Above all, she worries that for someone in early sobriety, this may be too much to handle.
This post recently appeared on the Allies in Recovery member site. It will give you a taste of the many resources we make available to our members, and how they will help you help your loved one.
Dominique Simon-Levine responds to this mother’s concerns below.
Your comment underscores the problems that people in early recovery frequently have in trying to get their life back on track. So much damage is done in active addiction. It’s uncanny how often things fall apart even more in early sobriety. I have known so many people who get sober only to be socked by the loss of an apartment, a relationship, a job, a source of income, or debt collectors. Somehow, when they were actively using, the problems were kept more at bay. It all seems to come crashing down at once. This precisely when the loved one is vulnerable and raw, with a very small arsenal of coping skills.
In answer to your question, treatment is underfunded and limited to a narrow definition of substance abuse treatment. Treatment doesn’t see its role as helping the newly sober person to manage financially. They rarely ask the question, “So where is the job?” … “How is this person going to pay for the sober house?” … “How is this person going to get to their appointments?” They certainly don’t see their role as providing inpatient treatment until such time as the person is financially stable.
As you have learned, solutions to these questions frequently fall back on the family.
Aftercare planning has improved greatly across the treatment system.
Programs have put in place regular phone calls with discharged clients, phone counseling, follow-up groups and more. But the problems of job training and securing work, transportation and childcare remain huge concerns for those trying to get back on their feet. When hit in the face with these problems, the job of staying clean and sober can be extra daunting.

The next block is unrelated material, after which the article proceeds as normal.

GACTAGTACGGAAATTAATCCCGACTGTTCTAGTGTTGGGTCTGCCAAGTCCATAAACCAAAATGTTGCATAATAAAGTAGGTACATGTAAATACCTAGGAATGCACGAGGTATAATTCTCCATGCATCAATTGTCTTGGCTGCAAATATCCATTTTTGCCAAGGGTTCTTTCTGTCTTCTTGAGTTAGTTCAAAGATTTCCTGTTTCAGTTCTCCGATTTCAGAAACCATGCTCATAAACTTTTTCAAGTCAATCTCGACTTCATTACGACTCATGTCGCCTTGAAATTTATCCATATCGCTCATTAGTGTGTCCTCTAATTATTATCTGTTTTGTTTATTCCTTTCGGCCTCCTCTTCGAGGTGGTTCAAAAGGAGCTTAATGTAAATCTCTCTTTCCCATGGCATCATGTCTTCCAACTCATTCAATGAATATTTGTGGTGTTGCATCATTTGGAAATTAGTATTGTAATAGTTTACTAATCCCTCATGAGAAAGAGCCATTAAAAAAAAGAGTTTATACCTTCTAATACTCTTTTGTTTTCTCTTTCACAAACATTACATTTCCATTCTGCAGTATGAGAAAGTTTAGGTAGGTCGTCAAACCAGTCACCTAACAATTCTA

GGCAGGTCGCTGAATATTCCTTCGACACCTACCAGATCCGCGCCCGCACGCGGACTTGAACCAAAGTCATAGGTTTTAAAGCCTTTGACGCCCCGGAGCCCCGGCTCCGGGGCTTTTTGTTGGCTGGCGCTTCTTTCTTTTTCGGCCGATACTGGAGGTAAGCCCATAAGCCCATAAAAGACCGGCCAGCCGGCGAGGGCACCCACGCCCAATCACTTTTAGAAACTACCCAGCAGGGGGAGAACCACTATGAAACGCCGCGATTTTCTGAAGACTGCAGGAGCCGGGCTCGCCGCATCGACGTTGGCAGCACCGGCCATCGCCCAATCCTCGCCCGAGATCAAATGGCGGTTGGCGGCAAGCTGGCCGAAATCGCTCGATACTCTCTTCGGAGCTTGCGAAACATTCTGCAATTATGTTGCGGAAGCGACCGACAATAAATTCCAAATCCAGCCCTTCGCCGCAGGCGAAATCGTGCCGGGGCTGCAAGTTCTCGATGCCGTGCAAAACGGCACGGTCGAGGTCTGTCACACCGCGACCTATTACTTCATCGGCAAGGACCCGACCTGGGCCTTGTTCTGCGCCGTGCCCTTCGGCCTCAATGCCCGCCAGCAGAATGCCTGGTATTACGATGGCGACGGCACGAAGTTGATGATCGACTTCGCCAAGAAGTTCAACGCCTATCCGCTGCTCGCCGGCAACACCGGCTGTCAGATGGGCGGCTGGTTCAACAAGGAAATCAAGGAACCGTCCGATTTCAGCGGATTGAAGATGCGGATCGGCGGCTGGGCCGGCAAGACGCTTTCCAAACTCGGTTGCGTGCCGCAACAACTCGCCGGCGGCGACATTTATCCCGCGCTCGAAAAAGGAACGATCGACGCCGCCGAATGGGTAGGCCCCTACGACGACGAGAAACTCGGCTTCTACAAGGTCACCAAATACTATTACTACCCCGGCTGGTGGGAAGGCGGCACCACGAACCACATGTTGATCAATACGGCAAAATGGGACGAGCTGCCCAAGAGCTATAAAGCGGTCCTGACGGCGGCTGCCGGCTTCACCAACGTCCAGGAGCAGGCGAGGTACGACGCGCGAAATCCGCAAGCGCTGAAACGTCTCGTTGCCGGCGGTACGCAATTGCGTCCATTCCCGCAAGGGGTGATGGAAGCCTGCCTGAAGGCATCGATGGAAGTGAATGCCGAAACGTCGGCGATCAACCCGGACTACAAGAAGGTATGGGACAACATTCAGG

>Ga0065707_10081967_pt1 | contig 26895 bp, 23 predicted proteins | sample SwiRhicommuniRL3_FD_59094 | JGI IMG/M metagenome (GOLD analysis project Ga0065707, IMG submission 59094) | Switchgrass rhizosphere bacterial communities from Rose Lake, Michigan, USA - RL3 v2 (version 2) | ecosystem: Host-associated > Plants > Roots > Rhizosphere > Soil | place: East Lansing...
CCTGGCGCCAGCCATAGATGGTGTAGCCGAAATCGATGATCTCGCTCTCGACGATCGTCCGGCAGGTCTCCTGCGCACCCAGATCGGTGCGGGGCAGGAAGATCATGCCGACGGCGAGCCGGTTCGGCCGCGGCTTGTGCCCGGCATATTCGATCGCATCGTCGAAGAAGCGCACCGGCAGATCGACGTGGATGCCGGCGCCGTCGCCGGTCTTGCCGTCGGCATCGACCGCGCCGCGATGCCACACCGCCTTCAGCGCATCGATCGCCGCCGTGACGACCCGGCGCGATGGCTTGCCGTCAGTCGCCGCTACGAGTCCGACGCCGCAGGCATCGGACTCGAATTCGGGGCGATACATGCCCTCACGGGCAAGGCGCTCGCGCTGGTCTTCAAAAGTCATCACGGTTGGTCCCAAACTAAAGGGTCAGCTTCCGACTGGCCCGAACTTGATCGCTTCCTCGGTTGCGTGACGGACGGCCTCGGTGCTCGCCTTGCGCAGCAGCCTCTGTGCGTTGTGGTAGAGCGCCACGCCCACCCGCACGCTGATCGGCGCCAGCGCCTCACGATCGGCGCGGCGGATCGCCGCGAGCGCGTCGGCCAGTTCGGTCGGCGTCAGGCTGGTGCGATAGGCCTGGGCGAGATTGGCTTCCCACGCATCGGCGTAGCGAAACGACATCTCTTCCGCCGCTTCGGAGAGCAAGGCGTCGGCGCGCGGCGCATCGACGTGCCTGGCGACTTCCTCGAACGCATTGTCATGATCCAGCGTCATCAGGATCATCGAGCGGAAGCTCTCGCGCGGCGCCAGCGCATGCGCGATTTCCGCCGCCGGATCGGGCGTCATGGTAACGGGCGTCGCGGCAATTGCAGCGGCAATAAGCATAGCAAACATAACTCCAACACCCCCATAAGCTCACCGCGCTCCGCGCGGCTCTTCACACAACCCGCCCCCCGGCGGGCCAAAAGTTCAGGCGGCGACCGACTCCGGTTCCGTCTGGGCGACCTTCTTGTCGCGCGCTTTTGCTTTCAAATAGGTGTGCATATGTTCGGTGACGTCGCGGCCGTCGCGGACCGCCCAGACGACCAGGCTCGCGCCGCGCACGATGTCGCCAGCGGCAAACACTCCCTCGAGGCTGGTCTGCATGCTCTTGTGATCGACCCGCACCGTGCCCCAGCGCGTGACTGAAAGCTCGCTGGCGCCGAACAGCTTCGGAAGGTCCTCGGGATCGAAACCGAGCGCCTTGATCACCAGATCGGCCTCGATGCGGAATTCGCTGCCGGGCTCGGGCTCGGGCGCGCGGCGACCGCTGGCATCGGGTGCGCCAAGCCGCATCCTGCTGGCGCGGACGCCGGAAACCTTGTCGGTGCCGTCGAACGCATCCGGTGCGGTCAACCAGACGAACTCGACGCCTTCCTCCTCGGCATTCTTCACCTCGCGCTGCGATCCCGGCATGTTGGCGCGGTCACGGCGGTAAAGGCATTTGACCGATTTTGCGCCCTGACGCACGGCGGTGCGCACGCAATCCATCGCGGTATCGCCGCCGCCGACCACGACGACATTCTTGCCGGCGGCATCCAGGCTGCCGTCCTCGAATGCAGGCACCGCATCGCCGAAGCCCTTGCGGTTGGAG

Good sober housing, in my mind, works with residents to find work, and doesn’t charge them for living expenses until they can pay. Families may still need to help for a month or two, but ideally that stops. The sober house ideally will have helped the new resident get plugged in to work and transport.
Time for some rewards
I am thrilled to hear your son has 3 months. The system has colluded to help with this. From your comment it sounds like criminal justice is involved and the public treatment system in Massachusetts provided solid treatment.
Each step back into the community is going to be a time of more insecurity for the person in very early recovery and for the family, there is no denying it. Financial problems are the norm and many posts on our member site address the role families can or should play financially and in terms of housing. (Become a member of Allies in Recovery to read all our posts on sober housing/sober living.)
There isn’t much else you can do. Take him for an inexpensive meal and tell him you’re proud of him. Stop by the sober house with some groceries. Perhaps take him for a ride in the country on a sunny day. Find ways to reward this huge risk he is taking in living life sober. (For more explanation on using rewards with a loved one, see this excerpt from our eLearning program)
We need a system that defines recovery from addiction as more than the biological or the psychological. Furthermore, we need a system that appreciates the need for good work and financial stability, passionate pursuits, and healthy living and community.
We will be rooting for your son.
A membership at Allies in Recovery brings you into contact with experts in the fields of recovery and treatment for drug and alcohol issues. Our learning platform introduces you to CRAFT and guides you through the best techniques for unblocking the situation. Together we will move your loved one towards recovery. Learn more here.